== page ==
7. Your app being developed takes up RAM. This could be any amount, but don’t forget that Visual Studio instantiates independent web servers and loads up bloated binaries for debugging. If there are lots of services and support apps involved, they all stack up fast. Cost @nominal: 50MB, @peak 750MB. Subtotal @nominal: 1.65GB; @peak: 5.75GB.
  8. Internet Explorer and/or your other web browsers take up plenty of RAM. Typically 75MB for IE to be loaded, plus 10-15MB per page/tab. And if you’re anything like me, you’ll have lots and lots and LOTS of pages/tabs by the end of the day; by noon I typically end up with about four or five separate IE windows/processes, each with 5-15 tabs. (Mind you, all or at least most of them are work-related windows, such as looking up internal/corporate documents on the intranet or tracking down developer documentation such as API specs, blogs, and forum posts.) Cost @nominal: 100MB; @peak: 512MB. Subtotal @nominal: 1.75GB; @peak: 6.5GB.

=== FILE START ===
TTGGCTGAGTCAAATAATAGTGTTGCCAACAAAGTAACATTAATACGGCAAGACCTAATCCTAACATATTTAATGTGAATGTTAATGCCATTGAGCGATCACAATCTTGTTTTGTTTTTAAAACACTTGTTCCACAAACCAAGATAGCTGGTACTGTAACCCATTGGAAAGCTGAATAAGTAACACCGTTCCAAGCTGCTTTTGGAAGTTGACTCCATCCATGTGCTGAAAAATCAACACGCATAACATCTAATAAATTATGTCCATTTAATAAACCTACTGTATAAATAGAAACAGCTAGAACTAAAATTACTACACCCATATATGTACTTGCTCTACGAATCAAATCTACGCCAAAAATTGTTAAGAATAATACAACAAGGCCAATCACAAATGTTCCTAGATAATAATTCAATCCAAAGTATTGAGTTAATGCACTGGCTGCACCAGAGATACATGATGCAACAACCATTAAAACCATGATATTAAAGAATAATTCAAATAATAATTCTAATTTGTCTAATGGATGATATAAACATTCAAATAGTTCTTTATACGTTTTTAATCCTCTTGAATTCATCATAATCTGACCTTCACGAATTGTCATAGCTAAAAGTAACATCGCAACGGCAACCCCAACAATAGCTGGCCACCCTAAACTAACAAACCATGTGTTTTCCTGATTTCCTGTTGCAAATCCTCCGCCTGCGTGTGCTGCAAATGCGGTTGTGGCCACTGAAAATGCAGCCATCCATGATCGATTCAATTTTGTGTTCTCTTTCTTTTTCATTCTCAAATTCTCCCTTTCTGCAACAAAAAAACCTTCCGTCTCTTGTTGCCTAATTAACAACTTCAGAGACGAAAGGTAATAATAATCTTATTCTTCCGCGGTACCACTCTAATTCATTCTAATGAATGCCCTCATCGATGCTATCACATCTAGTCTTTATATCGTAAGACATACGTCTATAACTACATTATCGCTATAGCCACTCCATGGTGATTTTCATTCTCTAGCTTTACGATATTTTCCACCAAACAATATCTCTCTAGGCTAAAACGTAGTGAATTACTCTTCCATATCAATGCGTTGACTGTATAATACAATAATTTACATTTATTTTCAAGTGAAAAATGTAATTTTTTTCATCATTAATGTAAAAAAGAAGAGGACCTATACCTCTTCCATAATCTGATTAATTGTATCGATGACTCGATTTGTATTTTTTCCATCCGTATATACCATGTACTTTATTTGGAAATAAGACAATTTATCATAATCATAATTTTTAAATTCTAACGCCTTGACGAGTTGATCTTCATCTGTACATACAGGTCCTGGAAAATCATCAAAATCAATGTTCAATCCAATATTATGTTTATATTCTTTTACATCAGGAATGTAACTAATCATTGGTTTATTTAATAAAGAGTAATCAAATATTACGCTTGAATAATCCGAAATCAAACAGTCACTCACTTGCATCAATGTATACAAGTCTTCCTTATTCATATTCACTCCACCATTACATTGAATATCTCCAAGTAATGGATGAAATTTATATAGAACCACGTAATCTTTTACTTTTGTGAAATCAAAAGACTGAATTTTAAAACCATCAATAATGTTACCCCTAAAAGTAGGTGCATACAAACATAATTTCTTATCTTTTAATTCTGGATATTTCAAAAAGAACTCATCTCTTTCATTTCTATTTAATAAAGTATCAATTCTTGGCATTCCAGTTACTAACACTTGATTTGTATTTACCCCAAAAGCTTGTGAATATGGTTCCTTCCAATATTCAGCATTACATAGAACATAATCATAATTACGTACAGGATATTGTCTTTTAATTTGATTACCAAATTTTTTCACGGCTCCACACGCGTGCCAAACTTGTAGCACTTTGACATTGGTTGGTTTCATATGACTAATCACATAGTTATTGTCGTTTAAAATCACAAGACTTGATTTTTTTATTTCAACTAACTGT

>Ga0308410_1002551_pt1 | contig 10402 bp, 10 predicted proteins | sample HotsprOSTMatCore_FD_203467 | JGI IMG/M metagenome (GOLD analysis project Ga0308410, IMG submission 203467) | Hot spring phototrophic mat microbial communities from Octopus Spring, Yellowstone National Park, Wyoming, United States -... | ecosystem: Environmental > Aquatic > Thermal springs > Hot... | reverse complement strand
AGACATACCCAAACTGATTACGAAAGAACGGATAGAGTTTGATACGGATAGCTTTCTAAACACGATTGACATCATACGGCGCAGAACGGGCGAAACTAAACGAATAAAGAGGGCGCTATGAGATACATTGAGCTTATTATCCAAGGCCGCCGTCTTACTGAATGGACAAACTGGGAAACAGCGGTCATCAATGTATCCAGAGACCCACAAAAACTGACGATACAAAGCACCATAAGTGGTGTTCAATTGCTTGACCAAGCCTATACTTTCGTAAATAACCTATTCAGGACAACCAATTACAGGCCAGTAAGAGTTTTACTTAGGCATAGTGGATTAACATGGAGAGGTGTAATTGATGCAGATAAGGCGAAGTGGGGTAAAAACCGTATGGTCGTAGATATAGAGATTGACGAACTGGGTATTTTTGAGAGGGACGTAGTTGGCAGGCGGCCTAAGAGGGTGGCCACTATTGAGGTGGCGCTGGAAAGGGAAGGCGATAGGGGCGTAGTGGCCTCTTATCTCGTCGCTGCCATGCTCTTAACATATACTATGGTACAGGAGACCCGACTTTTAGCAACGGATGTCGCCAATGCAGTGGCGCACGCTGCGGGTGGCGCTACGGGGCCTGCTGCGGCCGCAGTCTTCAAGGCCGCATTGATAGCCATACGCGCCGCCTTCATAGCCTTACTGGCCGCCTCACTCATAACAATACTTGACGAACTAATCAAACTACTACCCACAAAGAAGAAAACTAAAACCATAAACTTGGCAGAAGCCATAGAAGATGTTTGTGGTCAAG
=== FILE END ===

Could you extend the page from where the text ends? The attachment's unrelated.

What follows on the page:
9. No software solution should go untested on as many platforms as is going to be used in production. If it’s a web site, it should be tested on IE 6, IE 7, and IE 8, as well as current version of Opera, Safari 3+, Firefox 1.5, Firefox 2, and Firefox 3+. If it’s a desktop app, it should be tested on every compatible version of the OS. If it’s a cross-platform compiled app, it should be tested on Windows, Mac, and Linux. You could have an isolated set of computers and/or QA staff to look into all these scenarios, but when it comes to company time and productivity, the developer should test first, and he should test right on his own computer. He should not have to shutdown to dual-boot. He should be using VMWare (or Virtual PC, or VirtualBox, etc). Each VMWare instance takes up the RAM and CPU of a normal system installation; I can’t comprehend why it is that some people think that a VMWare image should only take up a few GB of hard drive space and half a gig of RAM; it just doesn’t work that way. Also, in a distributed software solution with multiple servers involved, firing up multiple instances of VMWare for testing and debugging should be mandatory. Cost @nominal: 512MB; @peak: 4GB. Subtotal @nominal: 2.25GB; @peak: 10.5GB.

Total peak memory (64-bit Vista SP1 which was not accounted in #1): 11+GB!!!